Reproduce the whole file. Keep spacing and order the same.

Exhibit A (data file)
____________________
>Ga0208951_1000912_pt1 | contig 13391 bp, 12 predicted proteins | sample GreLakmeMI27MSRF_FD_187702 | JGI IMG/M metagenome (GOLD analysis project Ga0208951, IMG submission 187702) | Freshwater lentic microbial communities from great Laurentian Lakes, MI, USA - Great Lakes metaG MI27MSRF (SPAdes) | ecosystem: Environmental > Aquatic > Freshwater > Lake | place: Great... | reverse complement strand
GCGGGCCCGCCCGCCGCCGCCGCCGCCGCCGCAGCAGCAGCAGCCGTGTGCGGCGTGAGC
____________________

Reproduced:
>Ga0208951_1000912_pt1 | contig 13391 bp, 12 predicted proteins | sample GreLakmeMI27MSRF_FD_187702 | JGI IMG/M metagenome (GOLD analysis project Ga0208951, IMG submission 187702) | Freshwater lentic microbial communities from great Laurentian Lakes, MI, USA - Great Lakes metaG MI27MSRF (SPAdes) | ecosystem: Environmental > Aquatic > Freshwater > Lake | place: Great... | reverse complement strand
GCGGGCCCGCCCGCCGCCGCCGCCGCCGCCGCAGCAGCAGCAGCCGTGTGCGGCGTGAGC